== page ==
NewRatio behaviour and some interesting PSYoungGen

Srinivas Ramakrishna ysr1729 at gmail.com
Sat Sep 1 21:08:13 UTC 2012


Hi Kirk -- Interesting questions... I will try and answer (albeit only
partially) the last two questions  in your email, letting others address
the other questions (as well as add to the following as appropriate).

On Fri, Aug 31, 2012 at 1:49 AM, Kirk Pepperdine <kirk at kodewerk.com> wrote:

> ...
>

> One other thing that I found interesting is that when using ParNew with
> CMS in combination with NewRatio. What I've seen is that when the VM is
> loaded in low ram Heap will resize young gen. However, for some unknown
> reason, the resize never happens when the VM is loaded higher up in memory.
> I first noticed this while running a benchmark at a conference. The demo
> worked as expected prior to my talk, failed during the talk, and then
> worked after the talk. The difference in the runs was that during the talk
> I had keynote and Chrome and a PDF reader and a few other things running.
> They were idle but they were (of course) consuming quite a bit of memory.
> After a little bit of experimentation I noted that the adaptivity of the
> JVM is some affected by where it lies in memory. In my case it wasn't
> swapping but maybe being higher ram causes enough extra work with the
> pointers that you end up with this side effect????? Pure speculation but
> would be interested in any thoughts.
>

I don't think that would be the case.

If you can recreate the conditions and run with a debug build you'd
probably get more info. My guess is that you are short on swap as might
happen when running with more active processes, you are unable to reserve
swap for committing the expansion of the heap. So the expansion fails and
you are unable to resize. The debug build of the JVM, from what i recall,
issues a message indicating its inability to expand the heap. You might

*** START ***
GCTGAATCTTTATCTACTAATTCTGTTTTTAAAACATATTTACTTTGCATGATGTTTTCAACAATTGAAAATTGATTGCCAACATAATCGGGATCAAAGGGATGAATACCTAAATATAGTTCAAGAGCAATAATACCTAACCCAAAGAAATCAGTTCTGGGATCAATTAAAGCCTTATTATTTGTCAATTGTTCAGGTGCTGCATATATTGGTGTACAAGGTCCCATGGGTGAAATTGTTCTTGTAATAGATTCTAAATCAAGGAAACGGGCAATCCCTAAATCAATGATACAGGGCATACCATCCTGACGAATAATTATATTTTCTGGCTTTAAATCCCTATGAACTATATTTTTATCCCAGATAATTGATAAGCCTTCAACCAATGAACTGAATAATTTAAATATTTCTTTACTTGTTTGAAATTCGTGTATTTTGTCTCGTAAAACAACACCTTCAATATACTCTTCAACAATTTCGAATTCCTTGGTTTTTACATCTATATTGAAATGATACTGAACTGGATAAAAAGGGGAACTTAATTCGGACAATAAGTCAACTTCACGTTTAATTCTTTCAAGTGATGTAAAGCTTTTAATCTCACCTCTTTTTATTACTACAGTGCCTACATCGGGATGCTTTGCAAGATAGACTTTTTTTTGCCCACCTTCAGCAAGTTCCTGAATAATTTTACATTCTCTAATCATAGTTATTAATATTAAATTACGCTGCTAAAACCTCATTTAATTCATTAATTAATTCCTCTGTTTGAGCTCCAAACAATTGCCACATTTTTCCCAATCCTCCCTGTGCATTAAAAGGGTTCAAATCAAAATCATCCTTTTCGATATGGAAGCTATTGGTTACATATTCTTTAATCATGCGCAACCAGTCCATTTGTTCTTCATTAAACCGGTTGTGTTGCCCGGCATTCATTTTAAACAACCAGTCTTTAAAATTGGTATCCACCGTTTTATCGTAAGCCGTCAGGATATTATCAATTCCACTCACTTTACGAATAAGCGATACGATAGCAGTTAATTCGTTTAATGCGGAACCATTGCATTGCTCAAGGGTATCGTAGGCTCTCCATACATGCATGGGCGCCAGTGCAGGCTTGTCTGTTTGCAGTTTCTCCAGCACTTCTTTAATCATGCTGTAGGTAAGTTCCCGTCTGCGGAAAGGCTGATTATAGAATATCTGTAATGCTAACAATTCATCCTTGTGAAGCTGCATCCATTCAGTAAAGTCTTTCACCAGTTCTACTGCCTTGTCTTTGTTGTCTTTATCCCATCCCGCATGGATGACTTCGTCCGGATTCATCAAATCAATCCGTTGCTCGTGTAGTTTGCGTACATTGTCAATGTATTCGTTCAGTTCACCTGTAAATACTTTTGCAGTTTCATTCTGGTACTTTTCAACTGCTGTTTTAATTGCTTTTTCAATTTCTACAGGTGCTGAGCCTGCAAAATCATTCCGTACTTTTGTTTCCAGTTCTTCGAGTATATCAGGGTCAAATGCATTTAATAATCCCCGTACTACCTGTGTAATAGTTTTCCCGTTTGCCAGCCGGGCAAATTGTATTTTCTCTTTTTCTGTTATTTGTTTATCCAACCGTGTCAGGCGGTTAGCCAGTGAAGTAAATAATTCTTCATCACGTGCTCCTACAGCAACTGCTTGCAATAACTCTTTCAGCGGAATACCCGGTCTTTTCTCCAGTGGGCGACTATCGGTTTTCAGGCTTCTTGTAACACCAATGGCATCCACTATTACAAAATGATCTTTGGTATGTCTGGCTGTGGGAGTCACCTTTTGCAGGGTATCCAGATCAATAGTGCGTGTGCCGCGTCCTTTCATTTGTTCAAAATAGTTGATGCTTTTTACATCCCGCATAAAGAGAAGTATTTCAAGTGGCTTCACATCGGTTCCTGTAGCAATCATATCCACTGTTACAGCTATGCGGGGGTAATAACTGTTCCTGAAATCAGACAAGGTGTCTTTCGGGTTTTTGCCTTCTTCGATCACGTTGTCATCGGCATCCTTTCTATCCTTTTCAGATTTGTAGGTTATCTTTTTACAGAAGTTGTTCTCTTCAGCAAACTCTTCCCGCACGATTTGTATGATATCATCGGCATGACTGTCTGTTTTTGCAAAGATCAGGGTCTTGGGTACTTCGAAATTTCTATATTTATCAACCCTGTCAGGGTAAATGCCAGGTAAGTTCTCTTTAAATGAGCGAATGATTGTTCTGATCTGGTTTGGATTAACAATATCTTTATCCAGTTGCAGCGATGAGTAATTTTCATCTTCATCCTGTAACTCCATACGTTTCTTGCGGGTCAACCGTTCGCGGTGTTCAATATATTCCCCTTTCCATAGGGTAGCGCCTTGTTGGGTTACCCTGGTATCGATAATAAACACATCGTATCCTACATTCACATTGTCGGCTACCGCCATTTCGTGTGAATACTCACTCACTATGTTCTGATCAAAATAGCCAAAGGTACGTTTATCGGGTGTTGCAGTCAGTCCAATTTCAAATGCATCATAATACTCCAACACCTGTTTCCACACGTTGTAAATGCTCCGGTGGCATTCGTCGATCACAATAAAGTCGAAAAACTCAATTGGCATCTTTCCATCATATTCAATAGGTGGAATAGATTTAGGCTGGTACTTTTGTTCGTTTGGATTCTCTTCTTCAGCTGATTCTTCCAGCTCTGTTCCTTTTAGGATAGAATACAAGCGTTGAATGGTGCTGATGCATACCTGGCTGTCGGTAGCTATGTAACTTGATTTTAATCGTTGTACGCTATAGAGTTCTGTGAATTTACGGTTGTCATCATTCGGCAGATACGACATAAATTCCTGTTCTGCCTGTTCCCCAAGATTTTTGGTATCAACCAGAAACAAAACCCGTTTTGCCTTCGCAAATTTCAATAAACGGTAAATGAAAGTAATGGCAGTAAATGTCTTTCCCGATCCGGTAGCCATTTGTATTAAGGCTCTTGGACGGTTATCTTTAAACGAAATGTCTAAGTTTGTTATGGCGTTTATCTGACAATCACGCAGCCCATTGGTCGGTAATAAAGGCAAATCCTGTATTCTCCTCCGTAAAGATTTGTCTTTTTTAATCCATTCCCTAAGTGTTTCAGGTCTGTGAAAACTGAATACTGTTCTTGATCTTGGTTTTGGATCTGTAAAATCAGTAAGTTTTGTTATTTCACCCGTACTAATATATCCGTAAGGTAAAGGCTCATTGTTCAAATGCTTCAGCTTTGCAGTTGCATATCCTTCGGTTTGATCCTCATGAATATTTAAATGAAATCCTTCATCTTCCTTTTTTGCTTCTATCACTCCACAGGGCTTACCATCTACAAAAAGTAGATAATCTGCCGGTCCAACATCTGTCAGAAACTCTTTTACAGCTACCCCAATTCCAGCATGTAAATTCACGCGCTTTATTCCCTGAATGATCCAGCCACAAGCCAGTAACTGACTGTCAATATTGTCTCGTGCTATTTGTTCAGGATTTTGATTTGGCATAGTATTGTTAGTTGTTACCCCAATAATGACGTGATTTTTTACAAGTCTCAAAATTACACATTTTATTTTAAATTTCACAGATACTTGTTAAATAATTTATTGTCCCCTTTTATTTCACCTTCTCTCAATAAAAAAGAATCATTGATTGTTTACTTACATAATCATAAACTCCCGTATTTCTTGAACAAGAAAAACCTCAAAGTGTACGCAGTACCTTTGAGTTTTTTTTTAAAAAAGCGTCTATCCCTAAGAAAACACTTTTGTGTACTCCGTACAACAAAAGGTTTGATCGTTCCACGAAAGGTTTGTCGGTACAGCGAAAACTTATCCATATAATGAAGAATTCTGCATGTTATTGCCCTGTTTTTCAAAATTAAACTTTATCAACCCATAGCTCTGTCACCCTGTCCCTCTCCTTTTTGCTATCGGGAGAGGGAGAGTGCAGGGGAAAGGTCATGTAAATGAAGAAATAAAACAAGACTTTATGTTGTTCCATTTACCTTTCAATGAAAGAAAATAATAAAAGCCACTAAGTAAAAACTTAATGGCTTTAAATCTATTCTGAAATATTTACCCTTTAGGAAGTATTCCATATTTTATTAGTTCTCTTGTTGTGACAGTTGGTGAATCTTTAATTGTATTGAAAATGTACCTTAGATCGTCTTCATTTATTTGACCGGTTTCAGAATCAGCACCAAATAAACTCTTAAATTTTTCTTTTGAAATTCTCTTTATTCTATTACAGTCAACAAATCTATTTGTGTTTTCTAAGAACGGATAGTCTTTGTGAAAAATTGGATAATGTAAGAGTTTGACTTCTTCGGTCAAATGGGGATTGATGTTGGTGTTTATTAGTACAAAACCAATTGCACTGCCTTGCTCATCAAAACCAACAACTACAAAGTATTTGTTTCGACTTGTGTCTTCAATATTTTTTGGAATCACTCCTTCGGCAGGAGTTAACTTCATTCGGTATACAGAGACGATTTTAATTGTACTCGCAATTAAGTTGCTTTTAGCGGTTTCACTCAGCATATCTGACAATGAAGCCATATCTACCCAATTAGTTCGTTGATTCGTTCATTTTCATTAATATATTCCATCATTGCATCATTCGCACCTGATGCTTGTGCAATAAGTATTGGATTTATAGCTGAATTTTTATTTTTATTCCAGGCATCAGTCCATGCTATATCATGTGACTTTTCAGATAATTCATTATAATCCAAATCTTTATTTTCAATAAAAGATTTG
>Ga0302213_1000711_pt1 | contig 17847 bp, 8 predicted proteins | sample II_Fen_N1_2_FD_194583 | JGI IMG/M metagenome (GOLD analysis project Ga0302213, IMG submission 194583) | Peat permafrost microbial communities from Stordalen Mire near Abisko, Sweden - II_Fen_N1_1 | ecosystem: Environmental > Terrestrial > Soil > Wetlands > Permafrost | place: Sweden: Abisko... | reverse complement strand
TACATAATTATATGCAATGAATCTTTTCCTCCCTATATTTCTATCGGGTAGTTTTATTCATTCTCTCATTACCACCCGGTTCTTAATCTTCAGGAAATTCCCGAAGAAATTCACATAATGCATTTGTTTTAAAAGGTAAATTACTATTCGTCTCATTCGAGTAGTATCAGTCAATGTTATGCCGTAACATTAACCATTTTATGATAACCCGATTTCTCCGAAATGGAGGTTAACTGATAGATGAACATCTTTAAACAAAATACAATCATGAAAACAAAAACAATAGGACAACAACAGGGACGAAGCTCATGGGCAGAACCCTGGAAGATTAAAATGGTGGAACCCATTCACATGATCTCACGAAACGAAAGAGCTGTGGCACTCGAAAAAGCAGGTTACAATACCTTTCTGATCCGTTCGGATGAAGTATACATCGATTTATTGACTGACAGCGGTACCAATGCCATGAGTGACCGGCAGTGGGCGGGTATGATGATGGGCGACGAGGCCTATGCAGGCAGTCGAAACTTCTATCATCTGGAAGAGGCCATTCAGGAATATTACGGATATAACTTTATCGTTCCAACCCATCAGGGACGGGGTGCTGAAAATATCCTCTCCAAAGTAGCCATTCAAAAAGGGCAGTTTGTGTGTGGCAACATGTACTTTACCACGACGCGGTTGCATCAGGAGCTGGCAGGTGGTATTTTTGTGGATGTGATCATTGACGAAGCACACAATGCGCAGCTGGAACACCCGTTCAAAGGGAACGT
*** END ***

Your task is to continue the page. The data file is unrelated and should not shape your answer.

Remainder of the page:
then try configuring more swap (and possibly RAM to avoid actually
swapping) and see if the resize then happens with all of the programs in
memory. What OS was this on?


>
> One last thing, while spelunking through the code I ran into this.
>
>
> // This method currently does not expect to expand into eden (i.e.,
> // the virtual space boundaries is expected to be consistent
> // with the eden boundaries..
> void PSYoungGen::post_resize() {
>   assert_locked_or_safepoint(Heap_lock);
>   assert((eden_space()->bottom() < to_space()->bottom()) &&
>          (eden_space()->bottom() < from_space()->bottom()),
>          "Eden is assumed to be below the survivor spaces");
>
>   MemRegion cmr((HeapWord*)virtual_space()->low(),
>                 (HeapWord*)virtual_space()->high());
>   Universe::heap()->barrier_set()->resize_covered_region(cmr);
>   space_invariants();
> }
>
> The assertion, as I understand it, is asking if the bottom of to_space and
> from_space are both higher up in memory than the bottom of eden. Wouldn't
> you want to make sure that to or from is higher in memory than the top of
> eden?
>

You are right, but in fact the assert can and should be even stronger than
even that, namely that the _end_ of  Eden (which is higher than its _top_
which is equal to its _bottom_, if Eden is empty, which it usually is at
the end of a scavenge) is lower (smaller virtual address) than the _bottom_
of  the survivor spaces. Recall that top is the where new allocation
occurs, and end is the absolute end of the space that new allocation cannot
cross.

PS: Disclaimer: this is from memory, i haven't looked at the code in a
while, just remembering the naming conventions used in the code as i
remember it.

-- ramki


> Regards,
> Kirk
>
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